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Position of the Union of Entrepreneurs and Employers on the draft act on the labour market of 29th June 2018

Warsaw, 17th July 2018



The Union of Entrepreneurs and Employers has repeatedly highlighted the necessity to introduce far-reaching changes in the rules and regulations of employing foreigners in Poland. This need stems from at least two factors – the first being the current deficit of people of working age which presents an undesirable situation for entrepreneurs, i.e. lack of hands to work. The shortage of qualified employees at the moment is one of the major obstacles to the development of companies – including those from the SME sector. The second aspect that needs to be considered is the fatal demographic situation of Poland in the long run. This problem is already manifested by the above-mentioned deficits on the market, but within several dozen years, it will take on a much more serious dimension.

A small number of working people will have a negative impact on the condition of the state budget, it will have a fatal influence on the pace of the country’s economic development and may ultimately lead to the collapse of the pension system. That is why it is vital to supplement the shortages that have already been created during the many years when the fertility rate in Poland did not ensure a simple replacement of generations.

An important element of the plan to prevent the long-term effects of this demographic disaster must of course begin with a wise and properly targeted pro-family policy that rewards having more than two children. The resulting “gap” cannot be supplemented, however, only with new births – according to available estimates, to maintain the pace of economic development, by 2050 we will need at least 5 million economic migrants. Immigration is currently a very touchy topic in Europe due to the so-called immigration crisis caused by an unreasonable “open door” policy for all visitors from the Middle East and Africa. As a result, a large part of Western European countries has brought about a situation in which their spending on social benefits regularly increases to horrendous proportions, while they do not receive an appropriate added value in return. Poland, being a country still economically catching up with the broadly understood West, should learn from the mistakes of its wealthier partners. Thus, we must not duplicate the immigration policy of Germany or France. We should benefit from the large resources of employees willing to take up employment in Poland from culturally approximate countries, or those who, as ethnic groups, during their many years of residency in the country undertook economic activity, and worked in a broader, statistically valid sense, while not generating neither criminal problems nor excessive social spending (e.g. the Vietnamese).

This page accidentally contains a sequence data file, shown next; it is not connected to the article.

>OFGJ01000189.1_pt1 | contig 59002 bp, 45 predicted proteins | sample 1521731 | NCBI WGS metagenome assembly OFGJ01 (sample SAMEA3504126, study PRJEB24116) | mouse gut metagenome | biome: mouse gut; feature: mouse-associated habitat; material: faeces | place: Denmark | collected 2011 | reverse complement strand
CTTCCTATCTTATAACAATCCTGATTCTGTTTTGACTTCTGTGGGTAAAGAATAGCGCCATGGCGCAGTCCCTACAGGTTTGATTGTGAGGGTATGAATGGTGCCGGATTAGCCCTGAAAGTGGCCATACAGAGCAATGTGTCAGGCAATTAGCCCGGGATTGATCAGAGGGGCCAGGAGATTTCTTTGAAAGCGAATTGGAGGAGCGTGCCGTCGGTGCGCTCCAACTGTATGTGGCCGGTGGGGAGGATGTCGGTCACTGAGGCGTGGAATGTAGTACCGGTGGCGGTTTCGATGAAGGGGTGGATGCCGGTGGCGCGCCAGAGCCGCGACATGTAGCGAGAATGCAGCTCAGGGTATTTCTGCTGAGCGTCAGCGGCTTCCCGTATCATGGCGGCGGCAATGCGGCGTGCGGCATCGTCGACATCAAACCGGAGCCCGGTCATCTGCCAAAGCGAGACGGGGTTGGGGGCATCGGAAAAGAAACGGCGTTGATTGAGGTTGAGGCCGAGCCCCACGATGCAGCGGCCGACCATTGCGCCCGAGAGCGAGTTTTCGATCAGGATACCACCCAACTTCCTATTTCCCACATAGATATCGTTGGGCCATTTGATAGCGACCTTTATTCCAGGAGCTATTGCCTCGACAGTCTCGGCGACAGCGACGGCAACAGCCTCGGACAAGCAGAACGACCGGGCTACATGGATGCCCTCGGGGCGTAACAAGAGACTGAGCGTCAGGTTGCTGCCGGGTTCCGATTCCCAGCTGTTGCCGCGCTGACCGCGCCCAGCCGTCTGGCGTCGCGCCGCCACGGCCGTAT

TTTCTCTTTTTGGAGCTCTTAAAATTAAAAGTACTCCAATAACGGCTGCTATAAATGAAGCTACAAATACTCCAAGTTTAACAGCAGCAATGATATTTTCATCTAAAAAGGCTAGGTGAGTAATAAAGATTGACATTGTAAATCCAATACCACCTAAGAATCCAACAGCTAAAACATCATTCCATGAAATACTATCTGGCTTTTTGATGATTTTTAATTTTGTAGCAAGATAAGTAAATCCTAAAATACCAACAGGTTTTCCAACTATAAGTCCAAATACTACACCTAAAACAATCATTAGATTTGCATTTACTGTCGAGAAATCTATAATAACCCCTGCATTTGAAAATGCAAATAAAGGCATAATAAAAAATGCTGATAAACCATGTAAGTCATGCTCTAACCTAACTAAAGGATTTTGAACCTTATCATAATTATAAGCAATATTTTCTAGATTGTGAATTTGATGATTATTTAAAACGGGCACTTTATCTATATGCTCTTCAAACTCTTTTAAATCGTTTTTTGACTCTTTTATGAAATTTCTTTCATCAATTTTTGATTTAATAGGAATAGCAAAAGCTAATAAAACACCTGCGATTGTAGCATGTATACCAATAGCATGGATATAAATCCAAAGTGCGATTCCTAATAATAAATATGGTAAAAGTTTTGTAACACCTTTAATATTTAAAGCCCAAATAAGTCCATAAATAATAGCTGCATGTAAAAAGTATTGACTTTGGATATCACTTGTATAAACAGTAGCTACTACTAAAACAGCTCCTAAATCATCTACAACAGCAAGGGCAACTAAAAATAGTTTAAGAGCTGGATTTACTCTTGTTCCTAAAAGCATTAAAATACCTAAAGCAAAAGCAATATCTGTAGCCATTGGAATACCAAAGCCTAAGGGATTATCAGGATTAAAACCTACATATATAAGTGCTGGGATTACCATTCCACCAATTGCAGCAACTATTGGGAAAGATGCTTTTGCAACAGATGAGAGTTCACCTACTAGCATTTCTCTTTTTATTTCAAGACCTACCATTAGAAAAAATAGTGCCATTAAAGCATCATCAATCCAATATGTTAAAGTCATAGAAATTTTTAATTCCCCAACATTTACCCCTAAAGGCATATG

The rules and regulations of employing foreigners in Poland constitute a very important element of immigration policy in the economic context. The Union of Entrepreneurs and Employers has repeatedly advocated simplifying and liberalising the rules of employment of foreigners in Poland. Thus, we generally consider the draft law on the labour market as a step in the right direction. At the same time, we stress the fact that the proposed solutions are still insufficient, and it is necessary to undertake bolder actions.